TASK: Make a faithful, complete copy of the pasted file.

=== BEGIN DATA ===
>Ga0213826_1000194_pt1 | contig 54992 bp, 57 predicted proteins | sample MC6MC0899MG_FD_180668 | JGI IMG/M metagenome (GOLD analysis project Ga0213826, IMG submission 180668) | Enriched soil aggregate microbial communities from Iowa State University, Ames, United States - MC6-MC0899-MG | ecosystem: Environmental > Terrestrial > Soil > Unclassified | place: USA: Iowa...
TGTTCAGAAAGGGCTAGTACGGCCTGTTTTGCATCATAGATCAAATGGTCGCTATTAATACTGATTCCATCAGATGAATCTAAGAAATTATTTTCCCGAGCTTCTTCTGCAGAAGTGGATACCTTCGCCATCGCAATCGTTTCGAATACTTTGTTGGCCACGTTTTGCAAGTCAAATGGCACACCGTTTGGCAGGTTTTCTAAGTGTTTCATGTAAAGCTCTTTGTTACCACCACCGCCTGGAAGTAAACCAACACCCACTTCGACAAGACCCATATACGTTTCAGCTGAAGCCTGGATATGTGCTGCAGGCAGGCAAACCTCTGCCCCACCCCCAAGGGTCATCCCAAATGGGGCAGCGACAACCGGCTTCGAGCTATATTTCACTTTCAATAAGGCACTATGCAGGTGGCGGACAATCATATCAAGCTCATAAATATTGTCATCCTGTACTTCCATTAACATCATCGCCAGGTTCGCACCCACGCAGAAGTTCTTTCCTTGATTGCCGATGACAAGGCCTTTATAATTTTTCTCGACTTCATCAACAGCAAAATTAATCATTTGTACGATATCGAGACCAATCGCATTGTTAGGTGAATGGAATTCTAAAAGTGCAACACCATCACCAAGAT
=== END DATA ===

>Ga0213826_1000194_pt1 | contig 54992 bp, 57 predicted proteins | sample MC6MC0899MG_FD_180668 | JGI IMG/M metagenome (GOLD analysis project Ga0213826, IMG submission 180668) | Enriched soil aggregate microbial communities from Iowa State University, Ames, United States - MC6-MC0899-MG | ecosystem: Environmental > Terrestrial > Soil > Unclassified | place: USA: Iowa...
TGTTCAGAAAGGGCTAGTACGGCCTGTTTTGCATCATAGATCAAATGGTCGCTATTAATACTGATTCCATCAGATGAATCTAAGAAATTATTTTCCCGAGCTTCTTCTGCAGAAGTGGATACCTTCGCCATCGCAATCGTTTCGAATACTTTGTTGGCCACGTTTTGCAAGTCAAATGGCACACCGTTTGGCAGGTTTTCTAAGTGTTTCATGTAAAGCTCTTTGTTACCACCACCGCCTGGAAGTAAACCAACACCCACTTCGACAAGACCCATATACGTTTCAGCTGAAGCCTGGATATGTGCTGCAGGCAGGCAAACCTCTGCCCCACCCCCAAGGGTCATCCCAAATGGGGCAGCGACAACCGGCTTCGAGCTATATTTCACTTTCAATAAGGCACTATGCAGGTGGCGGACAATCATATCAAGCTCATAAATATTGTCATCCTGTACTTCCATTAACATCATCGCCAGGTTCGCACCCACGCAGAAGTTCTTTCCTTGATTGCCGATGACAAGGCCTTTATAATTTTTCTCGACTTCATCAACAGCAAAATTAATCATTTGTACGATATCGAGACCAATCGCATTGTTAGGTGAATGGAATTCTAAAAGTGCAACACCATCACCAAGAT